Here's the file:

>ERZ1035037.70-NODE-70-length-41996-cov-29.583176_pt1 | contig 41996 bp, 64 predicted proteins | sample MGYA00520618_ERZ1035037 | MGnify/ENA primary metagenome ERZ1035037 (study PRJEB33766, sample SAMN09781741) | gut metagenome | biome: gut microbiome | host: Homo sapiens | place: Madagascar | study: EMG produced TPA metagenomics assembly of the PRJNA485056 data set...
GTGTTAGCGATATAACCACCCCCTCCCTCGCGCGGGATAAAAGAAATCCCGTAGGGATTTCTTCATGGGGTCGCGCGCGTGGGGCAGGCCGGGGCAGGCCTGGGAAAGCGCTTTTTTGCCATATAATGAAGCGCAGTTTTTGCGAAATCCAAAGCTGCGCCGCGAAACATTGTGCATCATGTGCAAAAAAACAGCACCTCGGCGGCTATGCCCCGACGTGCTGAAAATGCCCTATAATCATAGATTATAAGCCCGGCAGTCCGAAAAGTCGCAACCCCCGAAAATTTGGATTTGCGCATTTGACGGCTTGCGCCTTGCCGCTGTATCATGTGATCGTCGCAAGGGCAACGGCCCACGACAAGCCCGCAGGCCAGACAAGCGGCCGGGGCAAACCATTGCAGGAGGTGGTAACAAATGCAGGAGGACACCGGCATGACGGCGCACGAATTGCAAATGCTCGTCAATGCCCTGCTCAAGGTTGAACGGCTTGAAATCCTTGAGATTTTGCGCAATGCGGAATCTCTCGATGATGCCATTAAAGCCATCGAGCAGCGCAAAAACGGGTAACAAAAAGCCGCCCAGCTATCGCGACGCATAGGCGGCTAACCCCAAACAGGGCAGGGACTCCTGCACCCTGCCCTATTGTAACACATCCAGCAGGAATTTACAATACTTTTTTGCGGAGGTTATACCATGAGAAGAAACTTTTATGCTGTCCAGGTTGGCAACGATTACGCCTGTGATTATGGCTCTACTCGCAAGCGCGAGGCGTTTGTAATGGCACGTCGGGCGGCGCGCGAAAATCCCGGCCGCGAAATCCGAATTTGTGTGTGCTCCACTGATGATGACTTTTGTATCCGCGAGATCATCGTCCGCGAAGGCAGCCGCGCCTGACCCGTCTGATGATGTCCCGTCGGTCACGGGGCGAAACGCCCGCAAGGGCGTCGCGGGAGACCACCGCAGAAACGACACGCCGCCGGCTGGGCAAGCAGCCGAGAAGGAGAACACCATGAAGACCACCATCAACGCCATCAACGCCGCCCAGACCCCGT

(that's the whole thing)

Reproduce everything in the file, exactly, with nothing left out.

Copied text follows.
>ERZ1035037.70-NODE-70-length-41996-cov-29.583176_pt1 | contig 41996 bp, 64 predicted proteins | sample MGYA00520618_ERZ1035037 | MGnify/ENA primary metagenome ERZ1035037 (study PRJEB33766, sample SAMN09781741) | gut metagenome | biome: gut microbiome | host: Homo sapiens | place: Madagascar | study: EMG produced TPA metagenomics assembly of the PRJNA485056 data set...
GTGTTAGCGATATAACCACCCCCTCCCTCGCGCGGGATAAAAGAAATCCCGTAGGGATTTCTTCATGGGGTCGCGCGCGTGGGGCAGGCCGGGGCAGGCCTGGGAAAGCGCTTTTTTGCCATATAATGAAGCGCAGTTTTTGCGAAATCCAAAGCTGCGCCGCGAAACATTGTGCATCATGTGCAAAAAAACAGCACCTCGGCGGCTATGCCCCGACGTGCTGAAAATGCCCTATAATCATAGATTATAAGCCCGGCAGTCCGAAAAGTCGCAACCCCCGAAAATTTGGATTTGCGCATTTGACGGCTTGCGCCTTGCCGCTGTATCATGTGATCGTCGCAAGGGCAACGGCCCACGACAAGCCCGCAGGCCAGACAAGCGGCCGGGGCAAACCATTGCAGGAGGTGGTAACAAATGCAGGAGGACACCGGCATGACGGCGCACGAATTGCAAATGCTCGTCAATGCCCTGCTCAAGGTTGAACGGCTTGAAATCCTTGAGATTTTGCGCAATGCGGAATCTCTCGATGATGCCATTAAAGCCATCGAGCAGCGCAAAAACGGGTAACAAAAAGCCGCCCAGCTATCGCGACGCATAGGCGGCTAACCCCAAACAGGGCAGGGACTCCTGCACCCTGCCCTATTGTAACACATCCAGCAGGAATTTACAATACTTTTTTGCGGAGGTTATACCATGAGAAGAAACTTTTATGCTGTCCAGGTTGGCAACGATTACGCCTGTGATTATGGCTCTACTCGCAAGCGCGAGGCGTTTGTAATGGCACGTCGGGCGGCGCGCGAAAATCCCGGCCGCGAAATCCGAATTTGTGTGTGCTCCACTGATGATGACTTTTGTATCCGCGAGATCATCGTCCGCGAAGGCAGCCGCGCCTGACCCGTCTGATGATGTCCCGTCGGTCACGGGGCGAAACGCCCGCAAGGGCGTCGCGGGAGACCACCGCAGAAACGACACGCCGCCGGCTGGGCAAGCAGCCGAGAAGGAGAACACCATGAAGACCACCATCAACGCCATCAACGCCGCCCAGACCCCGT